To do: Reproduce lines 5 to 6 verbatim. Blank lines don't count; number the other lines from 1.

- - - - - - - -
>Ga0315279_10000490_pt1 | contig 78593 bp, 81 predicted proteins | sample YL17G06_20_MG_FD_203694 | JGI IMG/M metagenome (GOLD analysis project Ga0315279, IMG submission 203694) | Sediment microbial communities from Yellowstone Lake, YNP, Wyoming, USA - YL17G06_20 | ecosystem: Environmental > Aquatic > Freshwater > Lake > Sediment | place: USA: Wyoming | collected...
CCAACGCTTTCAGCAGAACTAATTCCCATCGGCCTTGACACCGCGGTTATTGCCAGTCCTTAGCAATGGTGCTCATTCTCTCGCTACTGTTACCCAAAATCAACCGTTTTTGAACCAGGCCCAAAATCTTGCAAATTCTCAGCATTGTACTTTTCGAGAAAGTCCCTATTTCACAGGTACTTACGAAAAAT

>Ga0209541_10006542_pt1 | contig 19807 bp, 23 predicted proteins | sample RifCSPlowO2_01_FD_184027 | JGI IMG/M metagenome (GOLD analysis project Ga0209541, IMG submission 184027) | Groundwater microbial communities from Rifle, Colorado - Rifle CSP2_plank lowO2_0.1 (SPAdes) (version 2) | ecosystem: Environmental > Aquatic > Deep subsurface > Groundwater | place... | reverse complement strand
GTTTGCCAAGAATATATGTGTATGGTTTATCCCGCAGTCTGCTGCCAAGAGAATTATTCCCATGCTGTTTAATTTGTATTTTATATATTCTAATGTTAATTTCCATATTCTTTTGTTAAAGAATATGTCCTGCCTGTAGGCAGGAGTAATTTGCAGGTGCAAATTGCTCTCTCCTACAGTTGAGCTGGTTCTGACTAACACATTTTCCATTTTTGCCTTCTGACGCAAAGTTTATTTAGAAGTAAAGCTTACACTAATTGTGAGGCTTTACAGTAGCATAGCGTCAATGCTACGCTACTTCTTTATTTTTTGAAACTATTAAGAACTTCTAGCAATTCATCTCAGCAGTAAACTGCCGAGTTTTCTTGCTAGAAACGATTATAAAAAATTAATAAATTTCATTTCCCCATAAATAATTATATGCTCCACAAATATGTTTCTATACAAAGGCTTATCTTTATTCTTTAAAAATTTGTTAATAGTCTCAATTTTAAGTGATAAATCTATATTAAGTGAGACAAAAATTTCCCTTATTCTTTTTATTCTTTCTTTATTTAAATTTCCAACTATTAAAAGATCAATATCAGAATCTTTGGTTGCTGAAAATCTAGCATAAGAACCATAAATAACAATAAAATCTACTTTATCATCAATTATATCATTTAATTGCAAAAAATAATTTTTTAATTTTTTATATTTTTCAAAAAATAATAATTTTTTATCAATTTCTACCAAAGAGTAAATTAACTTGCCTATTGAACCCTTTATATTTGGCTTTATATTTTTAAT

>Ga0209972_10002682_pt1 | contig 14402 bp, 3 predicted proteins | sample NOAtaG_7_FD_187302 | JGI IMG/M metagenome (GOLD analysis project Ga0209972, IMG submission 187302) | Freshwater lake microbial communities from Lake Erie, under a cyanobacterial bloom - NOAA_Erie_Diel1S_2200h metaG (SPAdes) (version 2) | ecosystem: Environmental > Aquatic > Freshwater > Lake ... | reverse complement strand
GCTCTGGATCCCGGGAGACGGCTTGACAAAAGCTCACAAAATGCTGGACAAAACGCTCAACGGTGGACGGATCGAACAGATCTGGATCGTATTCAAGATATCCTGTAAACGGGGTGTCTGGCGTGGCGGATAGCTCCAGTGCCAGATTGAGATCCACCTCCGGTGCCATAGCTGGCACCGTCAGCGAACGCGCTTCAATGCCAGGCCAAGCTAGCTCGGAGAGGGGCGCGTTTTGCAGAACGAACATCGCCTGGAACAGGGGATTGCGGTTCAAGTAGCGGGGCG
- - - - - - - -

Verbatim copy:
>Ga0209972_10002682_pt1 | contig 14402 bp, 3 predicted proteins | sample NOAtaG_7_FD_187302 | JGI IMG/M metagenome (GOLD analysis project Ga0209972, IMG submission 187302) | Freshwater lake microbial communities from Lake Erie, under a cyanobacterial bloom - NOAA_Erie_Diel1S_2200h metaG (SPAdes) (version 2) | ecosystem: Environmental > Aquatic > Freshwater > Lake ... | reverse complement strand
GCTCTGGATCCCGGGAGACGGCTTGACAAAAGCTCACAAAATGCTGGACAAAACGCTCAACGGTGGACGGATCGAACAGATCTGGATCGTATTCAAGATATCCTGTAAACGGGGTGTCTGGCGTGGCGGATAGCTCCAGTGCCAGATTGAGATCCACCTCCGGTGCCATAGCTGGCACCGTCAGCGAACGCGCTTCAATGCCAGGCCAAGCTAGCTCGGAGAGGGGCGCGTTTTGCAGAACGAACATCGCCTGGAACAGGGGATTGCGGTTCAAGTAGCGGGGCG